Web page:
This presented the ultimate dilemma—to intervene or not, it is the life of the desert. I decided that I had seen many, many roadrunners but not this owl. I needed a better look. So I started to flap my arms and shuffle and stamp my feet—carefully staying on the path. The roadrunner pecked at the owl again and again. I thought at one point that the little owl flinched, as if hurt. It seemed to favor its right wing. Oh no! is that a speck of blood?

What to do…what to do….I couldn’t leave and get help. I knew the instant that I turned my back it would be all over. As luck and the owl gods would have it, a school group approached. As the kids came along, the roadrunner dashed off ahead of them. The guide spotted the roadrunner and stopped to show the kids. I sidled up to the guide and told her that the roadrunner had attacked an owl. I turned to show her and as I did, the owl fluttered off. She immediately picked up her walkie-talkie and called into it. “Come quick. We have an injured owl!” She said that there had been a juvenile western screech found a week before. I told her that the owl had dark eyes. Screechs have yellow eyes. We collectively looked and looked for the small owl. The guide asked me to stay and wait for the ranger.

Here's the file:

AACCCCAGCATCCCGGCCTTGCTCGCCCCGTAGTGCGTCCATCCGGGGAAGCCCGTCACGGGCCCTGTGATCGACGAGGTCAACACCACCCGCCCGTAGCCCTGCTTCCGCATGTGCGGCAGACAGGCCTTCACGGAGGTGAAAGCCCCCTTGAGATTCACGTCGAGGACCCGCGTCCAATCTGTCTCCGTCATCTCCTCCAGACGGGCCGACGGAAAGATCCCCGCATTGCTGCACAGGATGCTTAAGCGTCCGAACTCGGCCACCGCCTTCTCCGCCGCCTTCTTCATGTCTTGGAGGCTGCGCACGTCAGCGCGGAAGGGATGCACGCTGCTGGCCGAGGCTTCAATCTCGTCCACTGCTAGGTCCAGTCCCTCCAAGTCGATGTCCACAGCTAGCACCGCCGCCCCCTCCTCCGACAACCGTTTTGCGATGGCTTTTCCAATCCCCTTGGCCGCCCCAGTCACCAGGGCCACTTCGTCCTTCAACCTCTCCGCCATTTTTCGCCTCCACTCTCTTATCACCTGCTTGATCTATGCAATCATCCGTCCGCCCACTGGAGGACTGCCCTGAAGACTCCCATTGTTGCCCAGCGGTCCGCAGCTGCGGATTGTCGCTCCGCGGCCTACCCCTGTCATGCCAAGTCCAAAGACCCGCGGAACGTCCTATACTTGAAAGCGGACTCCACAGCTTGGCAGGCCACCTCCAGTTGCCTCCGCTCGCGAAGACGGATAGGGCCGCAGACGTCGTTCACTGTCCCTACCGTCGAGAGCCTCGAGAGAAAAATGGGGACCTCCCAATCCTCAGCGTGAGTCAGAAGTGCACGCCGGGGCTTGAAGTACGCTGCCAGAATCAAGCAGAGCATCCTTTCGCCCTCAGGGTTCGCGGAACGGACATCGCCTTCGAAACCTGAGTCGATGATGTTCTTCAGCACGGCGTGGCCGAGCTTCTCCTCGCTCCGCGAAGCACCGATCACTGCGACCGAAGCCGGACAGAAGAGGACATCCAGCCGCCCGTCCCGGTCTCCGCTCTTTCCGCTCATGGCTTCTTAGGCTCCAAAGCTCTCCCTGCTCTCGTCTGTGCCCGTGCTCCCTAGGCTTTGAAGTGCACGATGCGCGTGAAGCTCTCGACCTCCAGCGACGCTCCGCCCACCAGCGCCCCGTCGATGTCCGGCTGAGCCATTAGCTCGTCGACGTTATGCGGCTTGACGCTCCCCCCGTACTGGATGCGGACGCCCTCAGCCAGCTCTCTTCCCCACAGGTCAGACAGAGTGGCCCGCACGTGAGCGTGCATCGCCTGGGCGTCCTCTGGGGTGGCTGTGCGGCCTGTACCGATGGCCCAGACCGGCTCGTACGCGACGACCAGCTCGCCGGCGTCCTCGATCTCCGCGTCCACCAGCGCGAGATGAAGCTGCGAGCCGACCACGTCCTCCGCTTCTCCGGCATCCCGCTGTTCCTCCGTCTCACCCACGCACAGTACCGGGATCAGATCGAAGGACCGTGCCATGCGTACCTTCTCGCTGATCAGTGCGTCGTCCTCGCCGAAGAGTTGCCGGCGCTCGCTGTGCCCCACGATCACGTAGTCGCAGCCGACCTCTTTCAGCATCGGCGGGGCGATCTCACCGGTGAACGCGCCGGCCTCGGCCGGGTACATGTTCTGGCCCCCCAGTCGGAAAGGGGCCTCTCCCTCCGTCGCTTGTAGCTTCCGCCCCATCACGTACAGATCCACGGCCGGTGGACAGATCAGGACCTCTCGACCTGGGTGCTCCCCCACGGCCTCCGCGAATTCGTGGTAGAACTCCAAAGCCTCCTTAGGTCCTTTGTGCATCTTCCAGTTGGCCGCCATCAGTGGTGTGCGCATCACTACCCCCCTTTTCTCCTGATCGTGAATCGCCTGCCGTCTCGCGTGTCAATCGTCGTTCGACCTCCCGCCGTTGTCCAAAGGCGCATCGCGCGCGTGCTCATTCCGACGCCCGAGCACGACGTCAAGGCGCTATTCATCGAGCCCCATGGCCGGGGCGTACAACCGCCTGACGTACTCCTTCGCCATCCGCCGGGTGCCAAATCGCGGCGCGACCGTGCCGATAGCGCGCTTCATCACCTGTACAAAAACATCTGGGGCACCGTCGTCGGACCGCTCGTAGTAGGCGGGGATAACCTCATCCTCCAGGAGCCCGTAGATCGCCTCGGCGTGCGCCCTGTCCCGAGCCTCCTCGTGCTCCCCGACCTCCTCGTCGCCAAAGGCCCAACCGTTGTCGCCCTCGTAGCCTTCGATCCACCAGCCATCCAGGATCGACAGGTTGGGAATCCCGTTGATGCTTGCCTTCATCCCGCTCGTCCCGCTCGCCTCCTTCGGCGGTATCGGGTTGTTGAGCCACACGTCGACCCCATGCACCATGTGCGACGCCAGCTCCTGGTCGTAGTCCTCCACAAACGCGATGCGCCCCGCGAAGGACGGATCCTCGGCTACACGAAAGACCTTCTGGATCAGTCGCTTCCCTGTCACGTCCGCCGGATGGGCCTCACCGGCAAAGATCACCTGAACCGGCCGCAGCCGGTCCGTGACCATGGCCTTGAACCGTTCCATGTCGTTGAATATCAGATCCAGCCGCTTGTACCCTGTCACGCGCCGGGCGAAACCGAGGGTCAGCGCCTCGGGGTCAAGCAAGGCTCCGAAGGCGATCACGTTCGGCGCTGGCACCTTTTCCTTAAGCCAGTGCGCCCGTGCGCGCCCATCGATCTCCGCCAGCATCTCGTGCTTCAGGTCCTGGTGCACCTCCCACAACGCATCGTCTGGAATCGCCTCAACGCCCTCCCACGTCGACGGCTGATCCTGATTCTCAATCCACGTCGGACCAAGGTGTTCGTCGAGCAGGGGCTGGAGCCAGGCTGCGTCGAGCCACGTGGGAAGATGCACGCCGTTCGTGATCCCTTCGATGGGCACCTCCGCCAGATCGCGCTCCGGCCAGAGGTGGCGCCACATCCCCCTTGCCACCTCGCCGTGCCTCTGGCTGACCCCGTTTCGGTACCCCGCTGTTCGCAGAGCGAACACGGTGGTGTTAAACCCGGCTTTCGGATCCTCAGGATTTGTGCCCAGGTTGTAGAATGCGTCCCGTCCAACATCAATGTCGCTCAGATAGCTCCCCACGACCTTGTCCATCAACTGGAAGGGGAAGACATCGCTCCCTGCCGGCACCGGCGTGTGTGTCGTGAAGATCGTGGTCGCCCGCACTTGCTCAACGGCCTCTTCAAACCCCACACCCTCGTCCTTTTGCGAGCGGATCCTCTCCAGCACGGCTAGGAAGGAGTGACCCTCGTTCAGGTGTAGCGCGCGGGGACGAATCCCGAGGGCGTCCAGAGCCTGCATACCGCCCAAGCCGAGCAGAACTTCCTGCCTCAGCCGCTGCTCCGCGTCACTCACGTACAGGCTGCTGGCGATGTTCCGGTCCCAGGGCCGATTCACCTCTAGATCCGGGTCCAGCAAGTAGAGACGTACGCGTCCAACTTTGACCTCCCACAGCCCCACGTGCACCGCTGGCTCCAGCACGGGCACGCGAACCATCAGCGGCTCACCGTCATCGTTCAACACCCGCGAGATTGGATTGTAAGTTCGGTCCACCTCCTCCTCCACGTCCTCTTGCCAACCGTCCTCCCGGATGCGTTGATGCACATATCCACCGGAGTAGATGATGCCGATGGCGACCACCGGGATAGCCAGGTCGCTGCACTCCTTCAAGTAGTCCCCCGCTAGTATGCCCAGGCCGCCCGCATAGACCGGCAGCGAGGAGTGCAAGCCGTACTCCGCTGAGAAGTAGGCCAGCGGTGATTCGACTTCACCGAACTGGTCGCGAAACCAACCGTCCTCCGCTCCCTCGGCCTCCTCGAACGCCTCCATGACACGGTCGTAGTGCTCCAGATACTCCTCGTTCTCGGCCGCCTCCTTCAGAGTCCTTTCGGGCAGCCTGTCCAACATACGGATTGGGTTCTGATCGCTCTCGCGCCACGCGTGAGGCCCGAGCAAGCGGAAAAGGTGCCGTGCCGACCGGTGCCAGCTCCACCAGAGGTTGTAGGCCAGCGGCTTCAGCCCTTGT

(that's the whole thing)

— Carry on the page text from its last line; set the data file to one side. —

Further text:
Standing in the shade of a nearby saguaro trying to keep from frying, I flipped open my ancient Peterson’s. I turned to owls and scanned through them all. Hmmm. The only small owl with dark eyes is a Flammulated. Is that possible? The map does show it here, hmmmmm. I hurriedly looked through the pictures I had snapped. Sure enough, 1 small owl with dark eyes and 1 very agitated roadrunner.

As I waited for the ranger, I spied a Verdin flitting in and around an old nest. I snapped some pictures of it, but it was moving so quickly I finally gave up and watched it. As I was watching the Verdin, I saw a flash of dark movement out of the corner of my eye. (Thank goodness for good peripheral vision.) The ranger came down the path as I was continuing to scan where I had seen the dark movement. I told him of the drama. He was a volunteer for the garden and knew his birds. We looked for the owl. I told him it had dark eyes. We looked at the pictures and in the book. He said that there had only been one or two prior records of a Flammulated Owl in the garden. What a find! With him on the job, I felt free to make my way out of the heat to the relative cool of the gift shop.

On the way out, I became a member of the garden. It supports them and there is reciprocity with other gardens around the country, including the big one near me, New York Botanical Garden. More than that, it serves as host to migrating Flammulated Owls! It is a sea of green in an otherwise sprawling desert city.

When I returned home, I got an email from the ranger. After I left that day, he found the owl sitting straight and tall (well as tall as a 6.5 inch Flam can). As he was trying to take a picture of it, it flew off. He said that the flight looked nice and strong.

I encourage all of you to visit the garden, next time you are in Phoenix. It is one of my favorite places.


Filed under migration, Photos, Travel